White House announces $49M grant for Alaska mariculture development

a man stands over buckets with water and shellfish in them
Jeff Hetrick is mariculture director at the Alutiiq Pride Marine Institute — one of Alaska’s existing mariculture facilities, in Seward. (Sabine Poux/KDLL)

A coalition of Alaska organizations and agencies have won $49 million to grow the state’s mariculture industry over the next five years, the White House announced last week.

Mariculture is the farming and enhancement of seaweed and shellfish, and it’s picking up steam in Alaska. While the industry is still somewhat in its infancy, proponents say the state — with its thousands of miles of coastline — has the potential to become a leader in the industry.

The U.S. Department of Commerce believes in that vision, too. The Alaska Mariculture Cluster — a coalition of economic development districts and organizations — was one of 21 recipients of the Build Back Better Regional Challenge grant, funded through the American Rescue Plan Act of 2021. The cluster has five years to spend that money.

“We won’t have much time to bask in the glory of the moment,” said Robert Venables, executive director of Southeast Conference, which led the project. “But we got a lot of work ahead of us, so we’re excited.”

As it stands today, most mariculture in Alaska is concentrated in Southeast Alaska, Kodiak and Prince William Sound.

The scene on the Kenai Peninsula is more varied.

The Alutiiq Pride Marine Institute has been involved in mariculture for three decades, growing saltwater clams and other shellfish stock from its facility on Resurrection Bay.

There are clusters of shellfish and kelp farms on the other side of Kachemak Bay, as well, including 14 active aquatic farm permits between Jakalof Bay, Peterson Bay, Halibut Cove and Bear Cove, according to a map from the Alaska Department of Fish and Game.

Tim Dillon with the Kenai Peninsula Economic Development District, the local lead on the project, said the mariculture cluster has been gathering information from Alaskans in the business to decide where the money is needed most.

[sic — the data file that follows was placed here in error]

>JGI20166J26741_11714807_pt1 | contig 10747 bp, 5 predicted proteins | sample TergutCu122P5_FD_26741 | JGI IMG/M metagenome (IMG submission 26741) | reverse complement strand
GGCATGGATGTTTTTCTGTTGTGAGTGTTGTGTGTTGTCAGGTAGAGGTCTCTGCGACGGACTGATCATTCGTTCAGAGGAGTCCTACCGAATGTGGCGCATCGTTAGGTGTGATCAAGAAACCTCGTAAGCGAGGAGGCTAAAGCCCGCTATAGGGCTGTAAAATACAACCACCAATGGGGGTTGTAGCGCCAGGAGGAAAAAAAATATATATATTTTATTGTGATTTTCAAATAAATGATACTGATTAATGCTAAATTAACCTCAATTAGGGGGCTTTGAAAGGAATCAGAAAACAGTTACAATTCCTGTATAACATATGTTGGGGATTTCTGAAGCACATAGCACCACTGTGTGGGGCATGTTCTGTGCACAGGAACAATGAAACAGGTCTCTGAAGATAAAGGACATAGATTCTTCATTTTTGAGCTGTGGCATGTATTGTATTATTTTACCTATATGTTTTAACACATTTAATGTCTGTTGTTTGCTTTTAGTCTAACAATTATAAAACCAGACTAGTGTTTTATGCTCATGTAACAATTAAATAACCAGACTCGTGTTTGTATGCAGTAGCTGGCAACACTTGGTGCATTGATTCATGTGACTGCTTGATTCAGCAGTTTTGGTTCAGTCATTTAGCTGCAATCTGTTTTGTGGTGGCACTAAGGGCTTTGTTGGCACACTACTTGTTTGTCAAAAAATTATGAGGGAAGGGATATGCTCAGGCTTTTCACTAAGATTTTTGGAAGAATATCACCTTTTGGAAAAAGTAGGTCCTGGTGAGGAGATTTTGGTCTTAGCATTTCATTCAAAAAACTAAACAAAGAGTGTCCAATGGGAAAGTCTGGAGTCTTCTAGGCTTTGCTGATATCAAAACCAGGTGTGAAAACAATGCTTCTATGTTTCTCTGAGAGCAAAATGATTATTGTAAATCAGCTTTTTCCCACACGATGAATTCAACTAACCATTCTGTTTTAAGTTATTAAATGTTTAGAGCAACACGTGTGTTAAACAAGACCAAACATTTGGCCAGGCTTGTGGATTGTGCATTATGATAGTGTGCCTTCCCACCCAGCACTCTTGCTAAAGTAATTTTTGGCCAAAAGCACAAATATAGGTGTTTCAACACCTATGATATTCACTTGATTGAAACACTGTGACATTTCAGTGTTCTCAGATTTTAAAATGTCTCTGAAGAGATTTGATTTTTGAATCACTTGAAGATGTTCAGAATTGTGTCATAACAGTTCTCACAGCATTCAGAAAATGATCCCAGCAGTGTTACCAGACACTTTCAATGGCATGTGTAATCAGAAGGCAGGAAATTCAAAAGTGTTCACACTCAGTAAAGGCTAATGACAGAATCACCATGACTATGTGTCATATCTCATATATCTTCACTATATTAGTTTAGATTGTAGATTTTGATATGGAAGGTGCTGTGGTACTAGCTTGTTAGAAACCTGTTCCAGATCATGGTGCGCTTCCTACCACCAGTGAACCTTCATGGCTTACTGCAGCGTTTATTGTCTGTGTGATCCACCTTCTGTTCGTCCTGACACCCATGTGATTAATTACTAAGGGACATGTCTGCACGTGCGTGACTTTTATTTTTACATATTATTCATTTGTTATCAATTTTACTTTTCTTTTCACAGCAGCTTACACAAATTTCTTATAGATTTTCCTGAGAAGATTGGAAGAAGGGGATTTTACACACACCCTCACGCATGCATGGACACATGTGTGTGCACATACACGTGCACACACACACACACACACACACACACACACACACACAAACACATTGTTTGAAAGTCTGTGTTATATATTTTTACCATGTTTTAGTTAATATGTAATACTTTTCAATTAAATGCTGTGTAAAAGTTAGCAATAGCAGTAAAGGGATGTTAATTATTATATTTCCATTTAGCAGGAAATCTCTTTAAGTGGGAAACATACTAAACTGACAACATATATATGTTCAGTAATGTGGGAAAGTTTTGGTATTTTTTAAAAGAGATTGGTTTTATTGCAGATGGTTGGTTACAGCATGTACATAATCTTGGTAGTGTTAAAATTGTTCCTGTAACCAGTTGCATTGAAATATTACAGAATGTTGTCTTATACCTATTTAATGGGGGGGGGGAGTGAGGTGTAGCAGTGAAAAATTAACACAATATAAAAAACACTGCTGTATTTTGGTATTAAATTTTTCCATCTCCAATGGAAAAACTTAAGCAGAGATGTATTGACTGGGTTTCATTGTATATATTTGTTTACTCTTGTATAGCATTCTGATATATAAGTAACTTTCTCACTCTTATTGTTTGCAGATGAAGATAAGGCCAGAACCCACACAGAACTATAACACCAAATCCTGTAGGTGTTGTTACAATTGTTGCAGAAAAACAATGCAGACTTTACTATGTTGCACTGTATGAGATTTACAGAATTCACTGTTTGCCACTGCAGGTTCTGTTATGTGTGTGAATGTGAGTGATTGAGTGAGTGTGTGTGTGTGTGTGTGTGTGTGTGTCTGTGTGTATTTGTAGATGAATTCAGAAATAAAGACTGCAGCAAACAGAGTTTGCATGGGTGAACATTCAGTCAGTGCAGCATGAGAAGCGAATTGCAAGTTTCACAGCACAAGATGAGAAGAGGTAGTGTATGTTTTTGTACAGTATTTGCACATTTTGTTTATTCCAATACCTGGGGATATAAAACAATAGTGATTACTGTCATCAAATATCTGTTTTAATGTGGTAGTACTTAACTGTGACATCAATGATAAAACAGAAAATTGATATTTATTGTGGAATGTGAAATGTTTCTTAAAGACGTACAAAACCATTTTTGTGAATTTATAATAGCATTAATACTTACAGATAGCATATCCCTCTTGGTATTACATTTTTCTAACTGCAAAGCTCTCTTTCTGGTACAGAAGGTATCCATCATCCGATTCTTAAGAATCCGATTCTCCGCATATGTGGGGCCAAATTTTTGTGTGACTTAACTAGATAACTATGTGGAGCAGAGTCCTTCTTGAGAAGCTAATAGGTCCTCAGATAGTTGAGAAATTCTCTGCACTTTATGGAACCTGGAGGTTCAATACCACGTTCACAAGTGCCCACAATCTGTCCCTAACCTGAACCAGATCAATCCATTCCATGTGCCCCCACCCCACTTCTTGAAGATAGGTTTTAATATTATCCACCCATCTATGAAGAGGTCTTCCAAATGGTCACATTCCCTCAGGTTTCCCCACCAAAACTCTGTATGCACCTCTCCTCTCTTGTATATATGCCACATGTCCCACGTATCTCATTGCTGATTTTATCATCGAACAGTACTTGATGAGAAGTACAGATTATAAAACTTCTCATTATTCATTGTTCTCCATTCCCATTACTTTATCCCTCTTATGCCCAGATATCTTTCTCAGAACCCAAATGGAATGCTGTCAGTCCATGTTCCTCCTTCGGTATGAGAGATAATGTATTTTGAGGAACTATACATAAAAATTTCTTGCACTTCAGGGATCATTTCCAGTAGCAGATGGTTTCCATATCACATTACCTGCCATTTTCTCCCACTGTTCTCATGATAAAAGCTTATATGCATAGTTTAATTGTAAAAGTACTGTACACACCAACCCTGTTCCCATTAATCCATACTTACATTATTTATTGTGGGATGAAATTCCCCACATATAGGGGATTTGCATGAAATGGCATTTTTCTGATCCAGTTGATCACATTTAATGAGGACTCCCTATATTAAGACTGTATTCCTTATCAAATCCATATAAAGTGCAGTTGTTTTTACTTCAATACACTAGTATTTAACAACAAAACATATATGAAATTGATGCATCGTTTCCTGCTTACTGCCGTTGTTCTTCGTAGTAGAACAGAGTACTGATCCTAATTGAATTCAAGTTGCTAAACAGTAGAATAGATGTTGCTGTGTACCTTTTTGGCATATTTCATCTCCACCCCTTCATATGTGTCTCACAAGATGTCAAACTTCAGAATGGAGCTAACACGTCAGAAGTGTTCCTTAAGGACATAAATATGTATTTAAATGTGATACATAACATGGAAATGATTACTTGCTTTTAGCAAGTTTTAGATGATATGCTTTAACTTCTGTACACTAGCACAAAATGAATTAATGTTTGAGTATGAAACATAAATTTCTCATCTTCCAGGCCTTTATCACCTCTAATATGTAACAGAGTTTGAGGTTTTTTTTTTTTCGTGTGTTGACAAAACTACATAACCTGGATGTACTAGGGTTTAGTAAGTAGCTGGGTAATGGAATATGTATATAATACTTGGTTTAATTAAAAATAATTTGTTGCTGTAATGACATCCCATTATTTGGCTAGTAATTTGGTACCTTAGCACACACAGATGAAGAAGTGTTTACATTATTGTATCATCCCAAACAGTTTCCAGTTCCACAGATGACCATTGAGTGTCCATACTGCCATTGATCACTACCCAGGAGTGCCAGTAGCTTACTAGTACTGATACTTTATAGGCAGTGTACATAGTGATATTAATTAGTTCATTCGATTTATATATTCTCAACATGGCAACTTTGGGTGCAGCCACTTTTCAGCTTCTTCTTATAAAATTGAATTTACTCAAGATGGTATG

The cluster identified eight different projects — including a revolving loan fund, funded at $9.3 million, and a plan to build up mariculture equipment and technology, funded at $15.9 million.

Dillon said he’s excited about the $9.3 million appropriated for workforce development.

“One of the things that we’ve heard is the graying of the fleet from our commercial fishermen,” he said. “Well, this is an opportunity that maybe we can get some newer folks, some younger folks or some people that are dabbling in — OK, if commercial fishing continues with the hardships that they’ve had, is this a way to offset some of that and keep some of these folks involved?”

He said members of the Alaska Mariculture Cluster will be meeting in Ketchikan next week to talk about next steps.

In a Sept. 2 press conference, President Joe Biden said building up a workforce is a key component of the project.

He said the point of the Build Back Better Regional Challenge grants at large is to create local jobs so that workers can find opportunity where they live.

“It’s centered around a vision that as our economy recovers and modernizes, as science and technology accelerate and change the nature of how we manufacture — we want workers and small businesses leading this transition, making sure they’re a part of it,” Biden said.

Commerce Secretary Gina Raimondo said the grants make up the biggest investment the Department of Commerce has made in individual communities, at $1 billion in total funding across 21 projects. She said the mariculture project was one of 529 applications the department received.

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